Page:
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Attempted vs. Achieved SEQ Scatter Graph



Looking at mean values alone will not tell you the true distribution of your results. Outliers to both sides may sum up perfectly at zero, but what counts for refractive surgery patients is the predictability of ending up at a desired target. A scatter plot like the above (a bad example of highly scattered outcomes) may be useful to get an idea about the actual risk of ending up over or undercorrected. The more eyes are shown in between the dashed ±0.5 and ± 1.0 D  lines, the better. The graph title contains the namer of eyes and follow up interval. The top right text box contains the average deviation from target and the ranges.


When this graph is opened and at least one eye is outside a +-2 D range, a warning window will appear, followed by a sorted list of postOP results. You can open the data entry form of such outliers, by double click on the treatment ID number.




The filter window for scatter plot graphs, shows 'trendline options. Depending on the type and amount of data you may switch between linear or second order polynomial regression, forcing intercept at zero or not. By default it is set to linear and force intercept at 0.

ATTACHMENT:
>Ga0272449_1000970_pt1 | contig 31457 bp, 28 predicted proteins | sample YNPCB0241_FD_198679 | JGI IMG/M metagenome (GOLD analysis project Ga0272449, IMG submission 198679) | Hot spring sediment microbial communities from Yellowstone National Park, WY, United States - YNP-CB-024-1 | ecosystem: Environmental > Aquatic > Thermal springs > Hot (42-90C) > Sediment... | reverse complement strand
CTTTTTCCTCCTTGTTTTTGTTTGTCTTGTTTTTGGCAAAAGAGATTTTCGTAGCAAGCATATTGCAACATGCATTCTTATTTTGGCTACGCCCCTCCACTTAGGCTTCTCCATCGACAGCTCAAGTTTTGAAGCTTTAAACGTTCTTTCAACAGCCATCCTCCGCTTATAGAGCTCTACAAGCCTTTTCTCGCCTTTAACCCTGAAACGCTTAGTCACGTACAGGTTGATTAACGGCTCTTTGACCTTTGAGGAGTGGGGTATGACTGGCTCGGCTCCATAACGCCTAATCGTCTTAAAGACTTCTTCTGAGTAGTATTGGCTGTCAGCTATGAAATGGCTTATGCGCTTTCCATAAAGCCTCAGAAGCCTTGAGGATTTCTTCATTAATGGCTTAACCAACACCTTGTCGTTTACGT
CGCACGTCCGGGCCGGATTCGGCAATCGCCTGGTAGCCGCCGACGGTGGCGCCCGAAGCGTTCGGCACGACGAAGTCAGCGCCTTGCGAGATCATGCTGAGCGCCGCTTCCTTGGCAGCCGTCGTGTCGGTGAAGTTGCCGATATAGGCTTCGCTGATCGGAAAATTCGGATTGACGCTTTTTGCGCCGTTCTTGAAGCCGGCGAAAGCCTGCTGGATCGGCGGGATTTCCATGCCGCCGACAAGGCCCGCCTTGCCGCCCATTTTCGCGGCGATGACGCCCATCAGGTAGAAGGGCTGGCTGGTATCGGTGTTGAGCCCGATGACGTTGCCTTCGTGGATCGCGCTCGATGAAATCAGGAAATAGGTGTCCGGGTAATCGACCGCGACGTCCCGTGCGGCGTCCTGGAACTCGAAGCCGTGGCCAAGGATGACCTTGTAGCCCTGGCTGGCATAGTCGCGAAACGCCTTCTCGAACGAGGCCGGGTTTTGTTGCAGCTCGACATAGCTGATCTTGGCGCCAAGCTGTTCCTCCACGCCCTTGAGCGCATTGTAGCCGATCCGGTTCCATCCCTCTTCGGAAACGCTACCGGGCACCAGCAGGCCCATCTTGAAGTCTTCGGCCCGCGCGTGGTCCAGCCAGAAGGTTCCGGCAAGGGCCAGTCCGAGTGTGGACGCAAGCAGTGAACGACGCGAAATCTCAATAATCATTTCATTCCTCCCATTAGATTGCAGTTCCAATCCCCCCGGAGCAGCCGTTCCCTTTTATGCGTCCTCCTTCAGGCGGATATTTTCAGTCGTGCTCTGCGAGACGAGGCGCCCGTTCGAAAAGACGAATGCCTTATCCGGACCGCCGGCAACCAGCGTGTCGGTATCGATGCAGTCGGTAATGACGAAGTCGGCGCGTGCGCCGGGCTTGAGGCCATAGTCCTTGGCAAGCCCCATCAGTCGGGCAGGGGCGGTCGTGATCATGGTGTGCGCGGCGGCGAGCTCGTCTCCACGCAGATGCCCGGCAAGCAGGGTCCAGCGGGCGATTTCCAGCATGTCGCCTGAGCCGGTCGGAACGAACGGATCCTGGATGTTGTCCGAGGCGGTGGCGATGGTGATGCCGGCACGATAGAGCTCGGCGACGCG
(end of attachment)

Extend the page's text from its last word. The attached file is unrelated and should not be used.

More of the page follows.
Most scatter graphs will display a 'regression formula' (y= *x² + *x + t) and a 'coefficient of determination' (R²). The numbers before the x² describe the non linearity ('curve') of the trendline. The slope of the data is given before the 'x' and any offset as t. The coefficient of determination 'R²' describes the quality of the 'fit' of the regression analysis. A value between 0.9 and 1.0 represents a good fit, otherwise your data is significantly scattered  and not well represented by the regression formula.